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Streptavidin-coated surfaces suppress bacterial colonisation by inhibiting non-specific protein adsorption

  • Streptavidin is a 58 kDa tetrameric protein with the highest known affinity to biotin with a wide range of applications in bionanotechnology and molecular biology. Dissolved streptavidin is stable at a broad range of temperature, pH, proteolytic enzymes and exhibits low non‐specific binding. In this study, a streptavidin monolayer was assembled directly on a biotinylated TiO2‐surface to investigate its stability against proteolytic digestion and its suppression of initial bacterial adsorption of Escherichia coli, Bacillus subtilis, and Streptococcus intermedius. In contrast to nonmodified TiO2 surfaces, streptavidin‐coated substrates showed only a negligible non‐specific protein adsorption at physiological protein concentrations as well as a significantly reduced bacterial adhesion. The antiadhesive properties were demonstrated to be the main reason for the suppression of bacterial adhesion, which makes this approach a promising option for future surface biofunctionalization applications.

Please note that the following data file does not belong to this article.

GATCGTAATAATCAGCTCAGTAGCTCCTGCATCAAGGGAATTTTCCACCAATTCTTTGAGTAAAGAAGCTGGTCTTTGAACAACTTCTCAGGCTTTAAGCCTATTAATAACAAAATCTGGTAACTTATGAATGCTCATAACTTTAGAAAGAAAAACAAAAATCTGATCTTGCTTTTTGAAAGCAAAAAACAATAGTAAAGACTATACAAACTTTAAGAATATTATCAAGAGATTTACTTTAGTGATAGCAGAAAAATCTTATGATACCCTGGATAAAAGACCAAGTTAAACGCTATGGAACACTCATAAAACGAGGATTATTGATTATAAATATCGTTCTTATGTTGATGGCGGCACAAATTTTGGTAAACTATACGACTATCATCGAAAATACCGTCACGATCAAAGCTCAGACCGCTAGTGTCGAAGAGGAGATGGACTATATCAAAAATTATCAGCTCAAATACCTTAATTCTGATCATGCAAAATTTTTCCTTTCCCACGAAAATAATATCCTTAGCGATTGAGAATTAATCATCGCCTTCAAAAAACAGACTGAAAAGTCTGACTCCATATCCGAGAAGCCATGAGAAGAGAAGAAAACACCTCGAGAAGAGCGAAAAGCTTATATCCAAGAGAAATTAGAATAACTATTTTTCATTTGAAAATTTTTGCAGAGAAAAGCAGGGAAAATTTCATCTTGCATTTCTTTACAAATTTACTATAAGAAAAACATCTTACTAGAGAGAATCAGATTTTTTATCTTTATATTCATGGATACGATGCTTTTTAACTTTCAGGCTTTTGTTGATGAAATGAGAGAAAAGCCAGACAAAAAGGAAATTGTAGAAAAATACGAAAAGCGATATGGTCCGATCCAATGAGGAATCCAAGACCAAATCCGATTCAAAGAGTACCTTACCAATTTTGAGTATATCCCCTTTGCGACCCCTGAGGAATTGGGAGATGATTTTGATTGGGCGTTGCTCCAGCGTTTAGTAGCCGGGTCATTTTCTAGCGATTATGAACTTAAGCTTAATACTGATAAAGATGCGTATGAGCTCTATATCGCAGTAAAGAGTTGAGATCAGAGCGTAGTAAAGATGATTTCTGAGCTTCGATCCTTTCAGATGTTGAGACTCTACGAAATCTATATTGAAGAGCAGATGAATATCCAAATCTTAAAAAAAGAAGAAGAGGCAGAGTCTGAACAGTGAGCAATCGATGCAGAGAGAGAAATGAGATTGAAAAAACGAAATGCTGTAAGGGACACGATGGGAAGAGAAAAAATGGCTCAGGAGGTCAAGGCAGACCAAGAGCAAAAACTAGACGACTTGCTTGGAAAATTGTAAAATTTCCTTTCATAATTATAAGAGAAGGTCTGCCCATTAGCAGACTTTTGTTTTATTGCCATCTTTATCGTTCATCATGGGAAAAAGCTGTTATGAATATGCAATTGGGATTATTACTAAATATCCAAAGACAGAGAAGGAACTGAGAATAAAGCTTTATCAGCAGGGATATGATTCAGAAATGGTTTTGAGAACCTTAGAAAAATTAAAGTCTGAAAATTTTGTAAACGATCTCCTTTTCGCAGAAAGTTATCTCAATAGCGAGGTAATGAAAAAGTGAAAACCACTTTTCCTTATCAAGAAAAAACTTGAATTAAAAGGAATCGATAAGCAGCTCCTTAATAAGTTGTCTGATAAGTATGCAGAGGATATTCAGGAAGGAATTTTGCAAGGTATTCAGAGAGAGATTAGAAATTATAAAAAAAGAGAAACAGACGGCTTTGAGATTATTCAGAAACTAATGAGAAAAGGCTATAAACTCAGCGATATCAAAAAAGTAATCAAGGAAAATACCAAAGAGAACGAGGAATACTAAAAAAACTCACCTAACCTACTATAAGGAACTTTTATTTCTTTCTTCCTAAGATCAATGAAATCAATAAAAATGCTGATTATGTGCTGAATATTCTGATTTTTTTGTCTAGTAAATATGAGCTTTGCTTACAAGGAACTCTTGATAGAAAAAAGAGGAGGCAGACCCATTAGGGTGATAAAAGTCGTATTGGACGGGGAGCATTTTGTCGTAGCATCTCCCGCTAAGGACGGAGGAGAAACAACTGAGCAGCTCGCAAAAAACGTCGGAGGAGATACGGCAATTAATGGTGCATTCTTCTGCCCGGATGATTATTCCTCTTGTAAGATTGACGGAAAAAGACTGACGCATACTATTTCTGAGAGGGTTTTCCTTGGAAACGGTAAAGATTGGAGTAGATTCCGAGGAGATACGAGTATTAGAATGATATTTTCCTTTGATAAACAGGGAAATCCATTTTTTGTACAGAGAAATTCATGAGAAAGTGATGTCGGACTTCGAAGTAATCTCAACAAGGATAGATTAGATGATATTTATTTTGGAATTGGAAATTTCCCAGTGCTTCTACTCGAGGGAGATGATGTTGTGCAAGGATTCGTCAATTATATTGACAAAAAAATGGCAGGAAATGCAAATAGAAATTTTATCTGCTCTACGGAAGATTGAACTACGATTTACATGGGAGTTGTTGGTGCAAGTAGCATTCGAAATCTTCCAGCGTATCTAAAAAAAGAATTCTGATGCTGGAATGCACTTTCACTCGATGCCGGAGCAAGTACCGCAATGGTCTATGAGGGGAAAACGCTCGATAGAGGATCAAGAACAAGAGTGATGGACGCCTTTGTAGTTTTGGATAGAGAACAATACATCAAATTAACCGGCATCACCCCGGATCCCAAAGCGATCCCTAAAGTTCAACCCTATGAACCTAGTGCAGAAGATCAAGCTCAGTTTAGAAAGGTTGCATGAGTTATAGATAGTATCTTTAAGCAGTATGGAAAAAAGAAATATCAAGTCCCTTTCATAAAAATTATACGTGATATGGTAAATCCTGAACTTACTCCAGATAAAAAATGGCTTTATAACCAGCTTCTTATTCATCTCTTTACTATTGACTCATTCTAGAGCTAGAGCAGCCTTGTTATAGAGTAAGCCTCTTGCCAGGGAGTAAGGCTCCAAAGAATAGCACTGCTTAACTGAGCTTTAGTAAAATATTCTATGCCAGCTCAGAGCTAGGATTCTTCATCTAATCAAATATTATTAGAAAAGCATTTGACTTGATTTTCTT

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Author:Volker Ettelt, K. Ekkat, Peer W. Kämmerer, Bernd Kreikemeyer, Matthias Epple, Michael Veith
Parent Title (English):Journal of biomedical materials research : an official journal of The Society for Biomaterials, The Japanese Society for Biomaterials, and The Australian Society for Biomaterials. A
Publisher:New York
Place of publication:Wiley
Document Type:Article
Date of Publication (online):2018/07/12
Year of first Publication:2018
Publishing Institution:Westfälische Hochschule Gelsenkirchen Bocholt Recklinghausen
Release Date:2018/09/04
First Page:758
Last Page:768
Departments / faculties:Institute / Westfälisches Institut für Gesundheit
Licence (German):License LogoEs gilt das Urheberrechtsgesetz

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